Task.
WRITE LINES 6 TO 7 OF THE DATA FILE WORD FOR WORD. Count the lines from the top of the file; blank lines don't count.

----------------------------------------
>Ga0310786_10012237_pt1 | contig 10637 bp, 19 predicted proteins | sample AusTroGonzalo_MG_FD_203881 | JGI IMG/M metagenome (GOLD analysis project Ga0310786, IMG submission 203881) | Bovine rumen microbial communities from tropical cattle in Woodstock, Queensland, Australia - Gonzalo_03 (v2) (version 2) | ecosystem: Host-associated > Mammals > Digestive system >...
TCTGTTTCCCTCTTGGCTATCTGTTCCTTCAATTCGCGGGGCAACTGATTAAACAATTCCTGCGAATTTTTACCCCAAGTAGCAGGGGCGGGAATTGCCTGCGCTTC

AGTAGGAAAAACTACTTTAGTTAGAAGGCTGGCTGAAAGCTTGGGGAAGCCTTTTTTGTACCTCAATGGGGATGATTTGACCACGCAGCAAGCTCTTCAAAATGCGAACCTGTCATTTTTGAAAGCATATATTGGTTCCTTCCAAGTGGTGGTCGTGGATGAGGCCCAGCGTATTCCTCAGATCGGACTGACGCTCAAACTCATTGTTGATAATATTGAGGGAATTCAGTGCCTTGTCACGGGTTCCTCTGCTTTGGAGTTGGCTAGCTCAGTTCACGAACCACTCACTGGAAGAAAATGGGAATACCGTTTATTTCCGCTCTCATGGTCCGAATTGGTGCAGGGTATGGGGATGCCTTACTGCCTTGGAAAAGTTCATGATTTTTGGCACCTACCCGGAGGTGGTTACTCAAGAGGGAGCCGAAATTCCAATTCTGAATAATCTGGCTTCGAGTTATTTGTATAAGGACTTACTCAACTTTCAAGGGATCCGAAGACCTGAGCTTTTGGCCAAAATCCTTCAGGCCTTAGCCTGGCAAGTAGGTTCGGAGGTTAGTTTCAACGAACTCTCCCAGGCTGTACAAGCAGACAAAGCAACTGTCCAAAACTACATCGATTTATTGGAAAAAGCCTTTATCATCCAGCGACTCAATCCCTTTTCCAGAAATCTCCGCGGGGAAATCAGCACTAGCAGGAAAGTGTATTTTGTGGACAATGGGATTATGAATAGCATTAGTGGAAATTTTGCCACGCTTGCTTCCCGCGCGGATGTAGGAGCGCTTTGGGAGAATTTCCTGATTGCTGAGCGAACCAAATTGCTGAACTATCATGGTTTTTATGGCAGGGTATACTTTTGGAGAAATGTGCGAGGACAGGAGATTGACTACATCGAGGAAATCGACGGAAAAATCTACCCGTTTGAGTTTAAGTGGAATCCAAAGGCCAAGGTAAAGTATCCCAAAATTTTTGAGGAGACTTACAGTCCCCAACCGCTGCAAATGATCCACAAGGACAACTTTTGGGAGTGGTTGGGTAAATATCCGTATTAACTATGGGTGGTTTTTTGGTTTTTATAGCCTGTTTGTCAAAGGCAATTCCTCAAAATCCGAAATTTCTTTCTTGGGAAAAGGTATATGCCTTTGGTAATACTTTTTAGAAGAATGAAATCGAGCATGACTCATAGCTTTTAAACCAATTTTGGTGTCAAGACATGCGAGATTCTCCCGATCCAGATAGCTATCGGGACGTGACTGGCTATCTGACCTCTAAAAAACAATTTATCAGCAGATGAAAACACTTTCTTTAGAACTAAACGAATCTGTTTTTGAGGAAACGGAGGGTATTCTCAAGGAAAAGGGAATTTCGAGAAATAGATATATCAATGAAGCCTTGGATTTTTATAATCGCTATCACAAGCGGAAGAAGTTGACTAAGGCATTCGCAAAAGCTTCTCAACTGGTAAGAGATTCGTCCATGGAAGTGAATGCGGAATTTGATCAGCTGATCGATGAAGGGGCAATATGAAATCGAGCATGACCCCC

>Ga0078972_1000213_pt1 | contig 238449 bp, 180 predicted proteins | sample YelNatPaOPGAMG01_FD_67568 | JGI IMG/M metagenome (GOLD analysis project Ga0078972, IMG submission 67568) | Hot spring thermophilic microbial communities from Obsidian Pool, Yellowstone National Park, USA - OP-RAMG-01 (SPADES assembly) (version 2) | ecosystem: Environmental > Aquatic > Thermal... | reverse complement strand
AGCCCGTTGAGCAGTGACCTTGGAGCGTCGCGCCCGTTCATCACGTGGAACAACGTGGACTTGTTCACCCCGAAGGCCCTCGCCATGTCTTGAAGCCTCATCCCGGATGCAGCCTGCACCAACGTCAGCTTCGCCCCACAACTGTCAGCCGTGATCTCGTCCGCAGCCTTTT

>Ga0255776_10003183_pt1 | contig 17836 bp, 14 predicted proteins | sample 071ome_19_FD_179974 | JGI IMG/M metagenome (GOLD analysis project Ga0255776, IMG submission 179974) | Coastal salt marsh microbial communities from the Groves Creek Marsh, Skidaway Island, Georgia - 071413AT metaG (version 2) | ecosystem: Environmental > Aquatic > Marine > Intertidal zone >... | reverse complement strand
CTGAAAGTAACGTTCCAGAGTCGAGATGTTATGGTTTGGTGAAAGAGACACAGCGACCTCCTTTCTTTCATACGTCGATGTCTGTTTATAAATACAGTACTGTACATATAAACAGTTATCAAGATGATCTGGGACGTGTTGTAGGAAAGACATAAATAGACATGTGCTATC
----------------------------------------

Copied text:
>Ga0255776_10003183_pt1 | contig 17836 bp, 14 predicted proteins | sample 071ome_19_FD_179974 | JGI IMG/M metagenome (GOLD analysis project Ga0255776, IMG submission 179974) | Coastal salt marsh microbial communities from the Groves Creek Marsh, Skidaway Island, Georgia - 071413AT metaG (version 2) | ecosystem: Environmental > Aquatic > Marine > Intertidal zone >... | reverse complement strand
CTGAAAGTAACGTTCCAGAGTCGAGATGTTATGGTTTGGTGAAAGAGACACAGCGACCTCCTTTCTTTCATACGTCGATGTCTGTTTATAAATACAGTACTGTACATATAAACAGTTATCAAGATGATCTGGGACGTGTTGTAGGAAAGACATAAATAGACATGTGCTATC